Eat Healthy and Ace Your Exams

Our education system is a results-based, knowledge driven enterprise. The success of the system is measured by how well students perform on tests and demonstrate their knowledge. Poor test results are an indicator that students aren’t absorbing the material well and that there is a problem that needs to be addressed. But is there something that influences how well students perform on standardized tests? The findings of a recent study point to the fact that healthier school lunches may have a direct effect on test scores and what students are able to achieve.

The Previous Approach

In 2002, a sweeping piece of legislation, The No Child Left Behind Act, was enacted to improve student test scores and ensure school compliance with meeting these standards. Targets were set by this legislation which educators at the local and state levels had to meet. If these targets were not met, sanctions were levied.

There were numerous approaches taken to improve students’ performances on tests. These included:

  • Extending school days
  • Banning cell phones at school
  • Giving teachers bonus pay if their students test scores were meeting the set targets

Food for Thought

In a recent research paper put together by researchers at the University of California, Berkeley, economists have set out to determine whether healthy school lunches could have any effect on student achievement and test scores. Policy interventions are typically very expensive. Researchers set out to determine whether a highly cost-effective option such as improving the quality of the food students received for lunch could improve their overall performance.


The research paper ultimately found that students who went to schools which had contracts with vendors that provided healthier lunches performed somewhat better on standardized state tests. But how did they reach these conclusions?

Michael L. Anderson, one of the co-authors of the study and an associate professor of economics at the University of California, Berkeley, said:

 “When school boards are going out and contracting with these vendors, what they're thinking is that they're going to improve the health of the students, that they'll get them to eat healthier. I don't think they're thinking of it as a tool to actually improve academic performance [but] we found that it is. Something that is basically cheap, that is going to improve student health, and that has test-score gains seems like it would be very attractive [to] policymakers.”

In order to make the crucial link between food quality and test performances, the researchers collected data from the California Department of Education on school districts’ meal vendors. The data was taken for the academic years from 2008-09 to 2012-13. In that time period, about 12% of the public schools in California (which is about 1,192 schools) contracted with an outside vendor to provide lunch for at least one school year.

To determine the nutritional value/content of the meals being provided, the team hired the Nutrition Policy Institute, a research unit which is based at the University of California. NPI determined the Healthy Eating Index (HEI), which is a measure of the dietary quality of food set by the U.S. Department of Agriculture, of a number of the school lunch menus provided by different vendors. Those vendors which had above-median scores were considered as healthy school-lunch providers for the purpose of this study.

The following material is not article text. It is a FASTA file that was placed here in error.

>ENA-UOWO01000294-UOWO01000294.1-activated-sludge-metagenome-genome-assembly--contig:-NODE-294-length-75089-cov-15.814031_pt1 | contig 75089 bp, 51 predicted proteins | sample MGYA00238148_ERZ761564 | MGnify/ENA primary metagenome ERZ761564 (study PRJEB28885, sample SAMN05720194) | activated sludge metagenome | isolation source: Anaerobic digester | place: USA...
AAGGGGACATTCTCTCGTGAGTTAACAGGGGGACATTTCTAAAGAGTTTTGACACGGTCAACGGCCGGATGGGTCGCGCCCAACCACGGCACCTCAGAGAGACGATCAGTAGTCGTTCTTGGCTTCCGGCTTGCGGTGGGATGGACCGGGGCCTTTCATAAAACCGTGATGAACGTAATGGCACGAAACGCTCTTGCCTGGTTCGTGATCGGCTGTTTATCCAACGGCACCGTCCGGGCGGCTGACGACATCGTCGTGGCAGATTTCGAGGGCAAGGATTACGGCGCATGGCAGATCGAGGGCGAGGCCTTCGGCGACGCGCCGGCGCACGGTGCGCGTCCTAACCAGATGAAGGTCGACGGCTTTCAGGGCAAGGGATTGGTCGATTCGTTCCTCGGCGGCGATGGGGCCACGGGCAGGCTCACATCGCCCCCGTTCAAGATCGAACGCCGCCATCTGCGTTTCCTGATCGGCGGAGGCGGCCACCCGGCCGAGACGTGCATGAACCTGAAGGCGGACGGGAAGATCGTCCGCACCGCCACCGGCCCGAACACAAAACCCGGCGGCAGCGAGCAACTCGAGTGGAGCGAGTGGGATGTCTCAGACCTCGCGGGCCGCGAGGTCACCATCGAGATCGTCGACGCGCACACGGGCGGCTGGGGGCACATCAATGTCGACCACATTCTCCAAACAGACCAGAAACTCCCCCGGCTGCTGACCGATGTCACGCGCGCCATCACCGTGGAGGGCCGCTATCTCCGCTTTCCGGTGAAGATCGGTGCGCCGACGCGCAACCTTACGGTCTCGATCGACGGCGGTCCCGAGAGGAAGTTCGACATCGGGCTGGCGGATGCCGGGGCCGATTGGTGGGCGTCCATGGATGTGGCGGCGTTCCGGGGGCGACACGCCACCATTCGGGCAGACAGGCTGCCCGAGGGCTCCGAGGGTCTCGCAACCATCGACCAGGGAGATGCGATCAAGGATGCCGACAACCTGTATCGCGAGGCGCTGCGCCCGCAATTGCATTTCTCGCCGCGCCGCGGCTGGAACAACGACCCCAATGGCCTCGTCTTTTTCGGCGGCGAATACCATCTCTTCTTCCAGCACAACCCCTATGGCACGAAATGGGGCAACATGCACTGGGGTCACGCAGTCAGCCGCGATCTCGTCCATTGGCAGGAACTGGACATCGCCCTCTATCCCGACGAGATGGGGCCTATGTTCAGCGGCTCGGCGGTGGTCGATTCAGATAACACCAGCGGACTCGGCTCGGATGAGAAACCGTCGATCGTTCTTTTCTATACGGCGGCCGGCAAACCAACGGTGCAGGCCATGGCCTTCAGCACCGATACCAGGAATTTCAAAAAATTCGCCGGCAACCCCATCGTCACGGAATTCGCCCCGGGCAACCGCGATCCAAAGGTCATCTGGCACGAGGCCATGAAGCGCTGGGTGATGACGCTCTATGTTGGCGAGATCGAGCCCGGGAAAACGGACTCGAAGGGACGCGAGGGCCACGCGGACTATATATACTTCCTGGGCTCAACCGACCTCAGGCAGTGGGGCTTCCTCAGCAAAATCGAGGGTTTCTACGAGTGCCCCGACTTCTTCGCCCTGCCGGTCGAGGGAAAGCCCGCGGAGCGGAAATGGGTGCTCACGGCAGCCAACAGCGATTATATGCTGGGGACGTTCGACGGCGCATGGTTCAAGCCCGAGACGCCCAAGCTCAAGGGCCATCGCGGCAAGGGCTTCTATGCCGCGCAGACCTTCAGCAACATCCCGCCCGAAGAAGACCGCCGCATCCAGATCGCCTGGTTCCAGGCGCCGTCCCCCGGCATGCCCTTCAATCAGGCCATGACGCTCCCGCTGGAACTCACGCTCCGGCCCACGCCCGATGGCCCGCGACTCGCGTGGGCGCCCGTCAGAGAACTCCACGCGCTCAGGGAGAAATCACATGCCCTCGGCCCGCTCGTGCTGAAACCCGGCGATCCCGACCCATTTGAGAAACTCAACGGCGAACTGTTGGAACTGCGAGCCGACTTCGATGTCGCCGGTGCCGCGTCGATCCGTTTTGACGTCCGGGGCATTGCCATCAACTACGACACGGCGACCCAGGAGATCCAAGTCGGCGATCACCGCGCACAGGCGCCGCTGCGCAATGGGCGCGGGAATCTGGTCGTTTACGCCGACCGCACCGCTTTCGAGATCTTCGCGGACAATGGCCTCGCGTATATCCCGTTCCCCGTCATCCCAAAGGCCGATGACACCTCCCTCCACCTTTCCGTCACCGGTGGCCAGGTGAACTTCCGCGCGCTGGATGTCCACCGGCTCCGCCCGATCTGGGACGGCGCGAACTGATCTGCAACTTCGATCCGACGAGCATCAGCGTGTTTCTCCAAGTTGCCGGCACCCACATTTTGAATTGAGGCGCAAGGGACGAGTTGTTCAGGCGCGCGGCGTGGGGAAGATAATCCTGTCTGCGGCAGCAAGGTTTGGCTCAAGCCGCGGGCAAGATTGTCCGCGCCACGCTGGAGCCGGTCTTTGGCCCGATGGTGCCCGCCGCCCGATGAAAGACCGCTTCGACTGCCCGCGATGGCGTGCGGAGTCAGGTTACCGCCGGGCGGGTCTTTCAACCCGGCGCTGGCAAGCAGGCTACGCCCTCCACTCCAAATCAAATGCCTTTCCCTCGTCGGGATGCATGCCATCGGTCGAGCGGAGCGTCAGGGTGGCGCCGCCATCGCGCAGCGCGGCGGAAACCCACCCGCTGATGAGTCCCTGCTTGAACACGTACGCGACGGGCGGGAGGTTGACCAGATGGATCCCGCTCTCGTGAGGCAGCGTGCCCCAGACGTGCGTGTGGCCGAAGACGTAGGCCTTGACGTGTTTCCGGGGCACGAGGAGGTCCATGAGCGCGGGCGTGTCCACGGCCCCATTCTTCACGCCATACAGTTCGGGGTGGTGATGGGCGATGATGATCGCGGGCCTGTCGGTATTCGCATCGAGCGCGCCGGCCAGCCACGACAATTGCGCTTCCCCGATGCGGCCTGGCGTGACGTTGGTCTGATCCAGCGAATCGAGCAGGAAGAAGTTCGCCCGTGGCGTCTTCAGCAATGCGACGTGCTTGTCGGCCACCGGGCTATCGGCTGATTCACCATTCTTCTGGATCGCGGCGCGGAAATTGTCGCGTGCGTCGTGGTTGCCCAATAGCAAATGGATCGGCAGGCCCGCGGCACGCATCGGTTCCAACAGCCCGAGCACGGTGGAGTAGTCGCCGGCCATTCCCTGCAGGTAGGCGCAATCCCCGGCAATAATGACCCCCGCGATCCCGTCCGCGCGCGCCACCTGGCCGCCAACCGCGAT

The study found that schools which had contracted with a healthy meal vendor saw improved test scores by between .03 and .04 standard deviations in their students. This is statistically significant, with Anderson noting that while the effect “is not huge … but it is notable.”

A Better Way to Improve Test Scores?

As mentioned earlier, policy interventions are extremely costly. This research paper draws the conclusions that “lower-cost policies with modest effects on student test scores [that] may generate a better return than costly policies with larger absolute effects.”

Sean Patrick Corcoran, an associate professor of economics and education policy at New York University’s Steinhardt School of Culture, Education, and Human Development, stated that “I've seen a number of other rigorous studies that also find a connection between healthy eating and academic performance. Students who eat regular, healthy meals are less likely to be tired, are more attentive in class, and retain more information.”

Furthermore, Corcoran pointed out that we may not have to wait very long to see the positive results of such a strategy. It has been found that providing healthier meal options also provides certain immediate results. He said “Even when schools serve calorie-rich food on test day, students perform better on those tests.”

Reflections on the Findings

On average, it has been found that healthier meals could help raise student achievement by about 4 percentile points. This is quite a significant raise in the potential results from test scores. Not only would providing healthy lunch meals help to increase test scores and student performance, it would also lead to students becoming and feeling much healthier too.

Studies show that eating a balanced diet can provide a number of benefits including increased concentration, more energy, better focus, sharper memory, greater willingness to participate in class, etc.

One student, Kweko Power, also saw the direct benefits of eating healthier lunches. She said “When students eat healthier and better food, they get more stamina because their body doesn't have to work as hard to process what they’re eating”.

 The results from this study may herald a new approach taken to improving test scores; an approach which would be both cost-effective and beneficial to the overall health of students.

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